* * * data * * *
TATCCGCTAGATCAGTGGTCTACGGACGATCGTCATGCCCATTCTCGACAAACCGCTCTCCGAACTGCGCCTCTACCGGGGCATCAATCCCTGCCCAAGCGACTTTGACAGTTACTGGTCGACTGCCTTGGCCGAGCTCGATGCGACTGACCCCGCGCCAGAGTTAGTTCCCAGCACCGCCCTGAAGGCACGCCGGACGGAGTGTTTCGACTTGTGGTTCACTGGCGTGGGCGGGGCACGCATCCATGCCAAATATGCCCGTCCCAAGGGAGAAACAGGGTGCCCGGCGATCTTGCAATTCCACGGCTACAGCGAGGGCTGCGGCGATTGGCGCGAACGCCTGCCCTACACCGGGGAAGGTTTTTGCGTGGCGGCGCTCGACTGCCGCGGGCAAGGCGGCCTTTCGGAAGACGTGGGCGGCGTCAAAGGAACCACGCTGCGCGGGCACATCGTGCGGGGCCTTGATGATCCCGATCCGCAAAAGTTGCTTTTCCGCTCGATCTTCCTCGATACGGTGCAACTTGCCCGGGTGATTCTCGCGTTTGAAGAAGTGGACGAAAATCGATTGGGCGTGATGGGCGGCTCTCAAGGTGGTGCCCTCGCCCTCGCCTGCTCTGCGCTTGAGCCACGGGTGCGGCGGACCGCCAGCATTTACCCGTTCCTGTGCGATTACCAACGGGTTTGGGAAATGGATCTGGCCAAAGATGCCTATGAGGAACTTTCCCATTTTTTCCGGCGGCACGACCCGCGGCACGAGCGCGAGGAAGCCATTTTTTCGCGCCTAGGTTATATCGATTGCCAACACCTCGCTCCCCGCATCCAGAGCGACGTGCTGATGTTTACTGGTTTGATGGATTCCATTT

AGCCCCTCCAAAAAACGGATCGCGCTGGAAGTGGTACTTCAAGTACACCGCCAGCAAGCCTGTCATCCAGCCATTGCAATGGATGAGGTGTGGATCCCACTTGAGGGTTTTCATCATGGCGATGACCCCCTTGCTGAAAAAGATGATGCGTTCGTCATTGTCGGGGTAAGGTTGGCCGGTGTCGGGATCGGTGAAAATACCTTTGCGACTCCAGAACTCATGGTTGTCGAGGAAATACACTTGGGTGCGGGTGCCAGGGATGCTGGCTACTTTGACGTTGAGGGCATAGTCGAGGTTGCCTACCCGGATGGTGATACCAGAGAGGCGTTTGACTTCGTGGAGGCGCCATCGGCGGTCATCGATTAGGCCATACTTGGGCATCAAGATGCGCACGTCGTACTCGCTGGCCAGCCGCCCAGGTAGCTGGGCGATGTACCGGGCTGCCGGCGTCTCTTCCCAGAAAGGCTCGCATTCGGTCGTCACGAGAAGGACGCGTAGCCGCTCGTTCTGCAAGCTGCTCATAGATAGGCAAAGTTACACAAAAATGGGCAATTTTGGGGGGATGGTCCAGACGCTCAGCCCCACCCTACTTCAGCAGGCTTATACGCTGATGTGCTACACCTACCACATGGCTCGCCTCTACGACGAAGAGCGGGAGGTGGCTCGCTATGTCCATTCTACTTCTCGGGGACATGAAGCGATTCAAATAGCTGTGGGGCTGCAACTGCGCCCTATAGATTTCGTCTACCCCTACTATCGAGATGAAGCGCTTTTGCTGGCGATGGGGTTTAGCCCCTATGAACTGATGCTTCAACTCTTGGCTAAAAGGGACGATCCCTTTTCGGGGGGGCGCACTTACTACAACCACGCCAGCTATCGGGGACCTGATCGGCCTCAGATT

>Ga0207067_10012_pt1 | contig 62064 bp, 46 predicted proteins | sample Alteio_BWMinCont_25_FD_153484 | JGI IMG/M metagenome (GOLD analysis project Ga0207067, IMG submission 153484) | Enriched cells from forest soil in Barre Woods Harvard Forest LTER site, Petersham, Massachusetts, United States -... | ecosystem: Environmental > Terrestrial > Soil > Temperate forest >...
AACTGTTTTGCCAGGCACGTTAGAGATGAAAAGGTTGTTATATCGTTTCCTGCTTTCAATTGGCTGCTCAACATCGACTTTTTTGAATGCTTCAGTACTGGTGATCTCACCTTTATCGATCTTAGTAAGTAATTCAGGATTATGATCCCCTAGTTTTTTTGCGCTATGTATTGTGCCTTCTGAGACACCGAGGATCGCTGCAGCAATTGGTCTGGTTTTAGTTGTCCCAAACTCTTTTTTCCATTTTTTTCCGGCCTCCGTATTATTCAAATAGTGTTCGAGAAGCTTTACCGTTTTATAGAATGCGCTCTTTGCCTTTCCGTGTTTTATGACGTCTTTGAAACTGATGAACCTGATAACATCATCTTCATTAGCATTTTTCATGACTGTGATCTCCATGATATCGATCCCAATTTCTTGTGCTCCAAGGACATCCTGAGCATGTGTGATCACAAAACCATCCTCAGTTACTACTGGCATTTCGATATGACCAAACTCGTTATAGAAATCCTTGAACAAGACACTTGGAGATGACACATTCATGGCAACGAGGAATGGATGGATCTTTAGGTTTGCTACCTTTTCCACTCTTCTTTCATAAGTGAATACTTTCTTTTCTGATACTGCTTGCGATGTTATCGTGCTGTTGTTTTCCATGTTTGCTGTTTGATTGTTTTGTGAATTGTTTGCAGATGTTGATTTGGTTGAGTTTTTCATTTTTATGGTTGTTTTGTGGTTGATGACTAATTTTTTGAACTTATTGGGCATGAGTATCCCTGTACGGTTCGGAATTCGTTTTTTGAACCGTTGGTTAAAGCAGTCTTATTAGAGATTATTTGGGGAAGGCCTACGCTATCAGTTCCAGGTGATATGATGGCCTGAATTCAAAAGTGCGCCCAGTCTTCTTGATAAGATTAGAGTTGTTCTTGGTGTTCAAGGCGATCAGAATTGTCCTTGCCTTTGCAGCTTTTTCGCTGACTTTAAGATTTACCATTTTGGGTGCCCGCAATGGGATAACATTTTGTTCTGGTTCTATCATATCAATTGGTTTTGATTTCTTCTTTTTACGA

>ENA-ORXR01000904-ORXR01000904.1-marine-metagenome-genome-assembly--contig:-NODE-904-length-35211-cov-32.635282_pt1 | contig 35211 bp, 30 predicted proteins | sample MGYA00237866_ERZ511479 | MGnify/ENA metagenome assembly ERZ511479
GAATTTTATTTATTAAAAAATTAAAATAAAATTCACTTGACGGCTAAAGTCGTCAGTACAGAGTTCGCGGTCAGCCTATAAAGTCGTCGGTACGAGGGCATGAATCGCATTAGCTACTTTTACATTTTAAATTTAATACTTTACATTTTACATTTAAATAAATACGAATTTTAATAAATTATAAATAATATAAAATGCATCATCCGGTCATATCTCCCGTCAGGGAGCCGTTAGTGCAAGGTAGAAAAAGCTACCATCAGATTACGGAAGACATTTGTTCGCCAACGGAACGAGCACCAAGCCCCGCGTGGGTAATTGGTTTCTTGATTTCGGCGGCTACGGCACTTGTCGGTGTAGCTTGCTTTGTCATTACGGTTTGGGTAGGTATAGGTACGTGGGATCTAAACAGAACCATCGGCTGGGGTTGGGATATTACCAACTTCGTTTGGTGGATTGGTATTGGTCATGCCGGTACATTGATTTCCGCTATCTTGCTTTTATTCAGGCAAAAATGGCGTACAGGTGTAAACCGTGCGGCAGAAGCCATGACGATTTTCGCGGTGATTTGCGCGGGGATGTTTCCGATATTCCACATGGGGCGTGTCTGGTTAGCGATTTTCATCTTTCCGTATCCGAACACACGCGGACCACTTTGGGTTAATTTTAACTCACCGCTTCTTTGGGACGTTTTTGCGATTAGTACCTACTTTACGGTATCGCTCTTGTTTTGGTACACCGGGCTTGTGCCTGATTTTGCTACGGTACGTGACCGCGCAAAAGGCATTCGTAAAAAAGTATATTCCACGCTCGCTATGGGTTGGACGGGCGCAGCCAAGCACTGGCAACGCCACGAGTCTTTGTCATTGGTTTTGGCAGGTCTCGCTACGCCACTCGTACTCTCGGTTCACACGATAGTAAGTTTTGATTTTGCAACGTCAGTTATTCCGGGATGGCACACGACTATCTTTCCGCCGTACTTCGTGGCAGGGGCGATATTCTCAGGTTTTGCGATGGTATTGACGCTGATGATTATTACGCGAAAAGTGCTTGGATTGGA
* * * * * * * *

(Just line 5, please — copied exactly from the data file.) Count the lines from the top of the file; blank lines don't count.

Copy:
>ENA-ORXR01000904-ORXR01000904.1-marine-metagenome-genome-assembly--contig:-NODE-904-length-35211-cov-32.635282_pt1 | contig 35211 bp, 30 predicted proteins | sample MGYA00237866_ERZ511479 | MGnify/ENA metagenome assembly ERZ511479